In the art room 7th grade has just finished up their figure drawing unit as well as their wire figure sculpture. Please stop by the middle school wing and look in the display cases by the art room to see your students creative work! We have since then launched into a copper relief project where students are pressing into a thin sheet of copper. Look for these finished pieces in the quickly approaching Annual Art Show!
This was an exciting week in science – we completed our first major dissection! Students did wonderfully and had a great time. These types of activities are the ones that students remember for years to come, which spark a love and curiosity for science, and inspire students to continue their scientific discoveries into their future academic careers. It’s so fun for me to see students loving science!
This activity was a perfect way to wrap up our comparative reproduction unit. Our next unit will begin after Spring Break where we’ll study one of my favorite topics within science, Genetics. Between now and spring break students will be actively participating in My Future My Choice, a healthy decision making curriculum that covers topics like peer pressure, healthy relationships, growth and development, and sexual health. This curriculum is state-adopted and has been taught around the state and at Seven Peaks for many years. If you have any questions about the curriculum, please feel free to email me or stop by my classroom. I have the full curriculum and a parent informational brochure available for viewing.
- “When she says _______, does she mean…?”
- “If I were Billie Jo, I would feel…”
- “I hear what you’re saying, but I disagree. I think…”
- “That totally connects back to…!”
If you could peek into our Language Arts classroom as we wrap up our reading of the Dust Bowl-era historical fiction novel Out of the Dust, you’d hear students engaging in higher level discussions like the snippets listed above. What’s even more exciting is that very rarely now are these discussions prompted by me. We read a section together, and then spontaneously, the questions and insights flow out of the kids. They’re making personal connections to the characters, asking great questions, and demonstrating sensitivity toward those who lived through the economic and ecological hardships of the Great Depression and Dust Bowl. Their knowledge and curiosity will serve them well as they continue their study of the time period in Mr. Conrad’s upcoming 20s/30s unit.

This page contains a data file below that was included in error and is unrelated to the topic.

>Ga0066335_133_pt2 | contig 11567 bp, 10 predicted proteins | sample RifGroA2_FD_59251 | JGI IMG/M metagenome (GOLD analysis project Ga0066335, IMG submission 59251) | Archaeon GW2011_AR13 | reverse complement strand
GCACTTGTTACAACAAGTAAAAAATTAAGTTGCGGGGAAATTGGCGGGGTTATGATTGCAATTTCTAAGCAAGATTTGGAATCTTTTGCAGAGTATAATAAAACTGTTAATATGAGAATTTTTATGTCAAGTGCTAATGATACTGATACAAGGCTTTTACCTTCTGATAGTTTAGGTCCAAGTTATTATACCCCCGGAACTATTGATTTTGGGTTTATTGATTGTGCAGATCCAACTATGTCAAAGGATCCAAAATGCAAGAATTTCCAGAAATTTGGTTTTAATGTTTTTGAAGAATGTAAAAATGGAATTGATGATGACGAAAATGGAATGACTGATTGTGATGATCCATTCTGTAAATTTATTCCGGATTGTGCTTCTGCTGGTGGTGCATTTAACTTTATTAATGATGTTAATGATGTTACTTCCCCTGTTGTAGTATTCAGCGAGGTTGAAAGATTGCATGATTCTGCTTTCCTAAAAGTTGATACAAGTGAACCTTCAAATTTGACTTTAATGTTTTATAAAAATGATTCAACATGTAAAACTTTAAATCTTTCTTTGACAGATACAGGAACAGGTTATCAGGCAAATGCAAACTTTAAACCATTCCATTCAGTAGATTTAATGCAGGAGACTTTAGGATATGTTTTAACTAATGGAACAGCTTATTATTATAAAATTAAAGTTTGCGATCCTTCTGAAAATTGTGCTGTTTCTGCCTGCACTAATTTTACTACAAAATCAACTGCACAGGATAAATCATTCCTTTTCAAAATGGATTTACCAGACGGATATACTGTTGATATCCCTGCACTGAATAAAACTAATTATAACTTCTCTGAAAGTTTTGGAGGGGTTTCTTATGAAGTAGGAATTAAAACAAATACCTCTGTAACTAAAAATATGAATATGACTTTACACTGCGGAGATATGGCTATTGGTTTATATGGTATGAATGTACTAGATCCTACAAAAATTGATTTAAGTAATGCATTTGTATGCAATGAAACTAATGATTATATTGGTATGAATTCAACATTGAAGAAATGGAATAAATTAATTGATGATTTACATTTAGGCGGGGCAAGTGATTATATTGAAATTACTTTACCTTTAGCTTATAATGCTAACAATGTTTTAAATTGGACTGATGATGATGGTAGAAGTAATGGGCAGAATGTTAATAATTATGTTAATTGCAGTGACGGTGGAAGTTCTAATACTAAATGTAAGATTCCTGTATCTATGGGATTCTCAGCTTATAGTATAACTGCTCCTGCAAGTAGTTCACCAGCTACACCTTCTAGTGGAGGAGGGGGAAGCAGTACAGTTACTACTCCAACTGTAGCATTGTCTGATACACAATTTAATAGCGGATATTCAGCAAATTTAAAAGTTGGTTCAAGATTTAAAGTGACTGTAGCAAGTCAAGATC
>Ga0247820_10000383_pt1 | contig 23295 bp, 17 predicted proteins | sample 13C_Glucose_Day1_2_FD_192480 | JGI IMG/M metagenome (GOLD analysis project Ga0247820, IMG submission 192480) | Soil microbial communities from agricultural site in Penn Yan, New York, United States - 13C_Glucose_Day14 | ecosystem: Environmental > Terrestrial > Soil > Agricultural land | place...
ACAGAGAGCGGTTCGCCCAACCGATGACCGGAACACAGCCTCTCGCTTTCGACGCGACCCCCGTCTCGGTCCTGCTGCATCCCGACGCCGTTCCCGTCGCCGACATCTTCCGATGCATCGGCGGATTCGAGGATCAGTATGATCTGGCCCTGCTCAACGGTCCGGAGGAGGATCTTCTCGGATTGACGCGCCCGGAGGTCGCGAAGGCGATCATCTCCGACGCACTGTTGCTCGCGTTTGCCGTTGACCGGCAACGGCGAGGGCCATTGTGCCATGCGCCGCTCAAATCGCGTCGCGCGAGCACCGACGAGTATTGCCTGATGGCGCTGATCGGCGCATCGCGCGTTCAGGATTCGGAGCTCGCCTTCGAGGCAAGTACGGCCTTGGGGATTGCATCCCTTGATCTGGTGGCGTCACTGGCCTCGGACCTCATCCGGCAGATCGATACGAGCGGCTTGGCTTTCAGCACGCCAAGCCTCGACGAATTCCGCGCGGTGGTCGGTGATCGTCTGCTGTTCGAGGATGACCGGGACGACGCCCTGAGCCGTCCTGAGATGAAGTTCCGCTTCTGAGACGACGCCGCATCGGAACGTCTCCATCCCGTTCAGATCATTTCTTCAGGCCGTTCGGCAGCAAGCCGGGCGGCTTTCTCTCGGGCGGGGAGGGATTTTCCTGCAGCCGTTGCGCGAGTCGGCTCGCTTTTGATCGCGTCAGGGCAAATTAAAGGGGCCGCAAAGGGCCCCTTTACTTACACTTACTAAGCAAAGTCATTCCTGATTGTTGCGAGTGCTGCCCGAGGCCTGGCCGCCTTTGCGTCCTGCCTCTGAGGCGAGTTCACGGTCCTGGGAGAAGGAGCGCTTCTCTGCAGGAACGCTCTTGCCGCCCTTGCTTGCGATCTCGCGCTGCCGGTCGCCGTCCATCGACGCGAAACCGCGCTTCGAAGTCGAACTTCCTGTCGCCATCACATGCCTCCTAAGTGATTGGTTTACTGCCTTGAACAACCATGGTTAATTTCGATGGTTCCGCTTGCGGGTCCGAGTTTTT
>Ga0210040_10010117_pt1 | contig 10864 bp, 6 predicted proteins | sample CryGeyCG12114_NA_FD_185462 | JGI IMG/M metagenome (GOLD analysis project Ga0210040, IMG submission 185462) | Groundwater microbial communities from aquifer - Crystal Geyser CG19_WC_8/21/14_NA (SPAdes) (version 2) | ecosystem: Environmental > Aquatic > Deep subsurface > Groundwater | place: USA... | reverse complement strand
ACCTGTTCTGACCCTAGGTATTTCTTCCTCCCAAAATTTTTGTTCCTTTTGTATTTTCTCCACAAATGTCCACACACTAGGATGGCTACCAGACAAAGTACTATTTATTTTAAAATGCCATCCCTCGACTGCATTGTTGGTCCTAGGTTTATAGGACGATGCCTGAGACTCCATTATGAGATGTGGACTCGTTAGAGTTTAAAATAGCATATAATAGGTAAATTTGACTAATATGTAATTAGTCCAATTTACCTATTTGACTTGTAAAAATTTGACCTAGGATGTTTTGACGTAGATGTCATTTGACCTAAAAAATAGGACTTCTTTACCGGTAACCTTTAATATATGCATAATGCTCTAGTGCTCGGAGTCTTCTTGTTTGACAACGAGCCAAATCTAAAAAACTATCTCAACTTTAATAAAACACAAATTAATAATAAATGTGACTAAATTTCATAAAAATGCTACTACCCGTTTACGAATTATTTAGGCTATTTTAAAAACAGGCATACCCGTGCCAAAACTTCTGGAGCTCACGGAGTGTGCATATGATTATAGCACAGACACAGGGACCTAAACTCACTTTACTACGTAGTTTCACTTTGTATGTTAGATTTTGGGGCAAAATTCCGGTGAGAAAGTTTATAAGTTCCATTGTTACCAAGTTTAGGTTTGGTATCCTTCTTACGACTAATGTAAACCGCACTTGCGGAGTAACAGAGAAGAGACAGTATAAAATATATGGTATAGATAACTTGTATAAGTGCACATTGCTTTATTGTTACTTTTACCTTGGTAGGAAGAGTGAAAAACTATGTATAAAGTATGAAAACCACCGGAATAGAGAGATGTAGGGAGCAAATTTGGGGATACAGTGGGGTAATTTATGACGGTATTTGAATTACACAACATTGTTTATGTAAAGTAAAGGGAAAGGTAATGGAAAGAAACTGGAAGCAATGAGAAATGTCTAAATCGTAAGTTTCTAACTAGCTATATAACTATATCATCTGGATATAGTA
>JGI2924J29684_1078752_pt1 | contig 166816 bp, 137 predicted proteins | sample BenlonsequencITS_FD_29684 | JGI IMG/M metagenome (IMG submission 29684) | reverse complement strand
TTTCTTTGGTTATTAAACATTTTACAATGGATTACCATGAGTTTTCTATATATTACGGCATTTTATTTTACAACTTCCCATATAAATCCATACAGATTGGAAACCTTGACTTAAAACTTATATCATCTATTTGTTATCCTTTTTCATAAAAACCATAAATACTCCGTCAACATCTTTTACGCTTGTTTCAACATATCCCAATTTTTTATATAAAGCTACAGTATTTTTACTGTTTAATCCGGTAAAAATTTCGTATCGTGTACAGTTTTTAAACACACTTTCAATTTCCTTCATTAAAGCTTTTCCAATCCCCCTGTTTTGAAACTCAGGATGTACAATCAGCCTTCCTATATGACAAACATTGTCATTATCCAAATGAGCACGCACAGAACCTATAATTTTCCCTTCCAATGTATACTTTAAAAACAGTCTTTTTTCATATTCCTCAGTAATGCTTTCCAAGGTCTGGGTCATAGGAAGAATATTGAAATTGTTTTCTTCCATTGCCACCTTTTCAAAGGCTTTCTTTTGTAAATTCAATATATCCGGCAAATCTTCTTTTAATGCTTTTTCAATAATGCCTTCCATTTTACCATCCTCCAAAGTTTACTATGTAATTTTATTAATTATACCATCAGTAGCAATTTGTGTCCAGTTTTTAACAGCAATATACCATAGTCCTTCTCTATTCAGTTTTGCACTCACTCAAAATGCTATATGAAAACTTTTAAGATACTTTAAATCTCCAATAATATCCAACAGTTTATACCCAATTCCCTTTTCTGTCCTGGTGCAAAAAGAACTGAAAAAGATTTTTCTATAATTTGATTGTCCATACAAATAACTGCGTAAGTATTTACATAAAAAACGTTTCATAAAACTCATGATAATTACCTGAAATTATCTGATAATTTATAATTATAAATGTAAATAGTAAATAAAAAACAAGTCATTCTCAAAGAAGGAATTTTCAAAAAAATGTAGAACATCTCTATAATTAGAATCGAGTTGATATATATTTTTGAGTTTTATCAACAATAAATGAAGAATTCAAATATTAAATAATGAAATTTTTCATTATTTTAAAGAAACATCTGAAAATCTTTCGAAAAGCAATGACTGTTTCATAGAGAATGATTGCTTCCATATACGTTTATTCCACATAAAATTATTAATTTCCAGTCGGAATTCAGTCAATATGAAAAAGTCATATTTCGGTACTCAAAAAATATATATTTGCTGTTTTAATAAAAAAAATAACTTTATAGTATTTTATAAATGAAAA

If you haven’t conferenced with us lately, we’d love to see you! Mr. Conrad and I host conference hours every Tuesday morning from 8:30-10:00, but we’re flexible if you can’t make that time. We have students’ IB report cards for the first semester and would love to discuss your child’s progress with you.
Our classes are wrapping up the unit on World War I this week and looking forward to beginning our unit on the Roaring 20’s and Great Depression. The last work completed by the students was attempting to write a peace treaty to end the war. This provides students with the challenge of how to approach such a daunting task. They grappled with ideas such as is one country to receive and accept the blame for all to move on? If so, does that country have to pay to rebuild the devastation caused in Western Europe? They were also attempting to provide direction for the future with addressing the new technologies studied. Should chemical warfare continue to be allowed, should it be controlled, or should it be prohibited for example? These ideas really push students to think of real world scenarios.
Speaking of real world scenarios, our upcoming studies of the 20’s and Great Depression have many connections to our current times. For example, the start of the 20’s dealt with how to deal with immigration and racism from groups such as the Ku Klux Klan. There was new leadership in 1932 when Franklin Roosevelt was elected and he took our country in a new direction – sound familiar? These ideas and many more will be explored with the intent of leading students to the discovery that history truly does repeat.
Be aware of an interesting show on NBC currently – Timeless. This science fiction show brings in great American and world history in an interesting and unique format; time travel. Each week they travel back to attempt to make changes to a group that may be controlling the direction of America. This part is a bit tough to follow but the times they travel to are often connected to history we have or will study. Just last night, they traveled to the 1950’s and interacted with Joseph McCarthy. I suggest you view the show and determine if it is appropriate for your student, some themes are adult in nature and there is violence. The premise of the show gets you thinking, connecting history, and considering may “what if?” moments.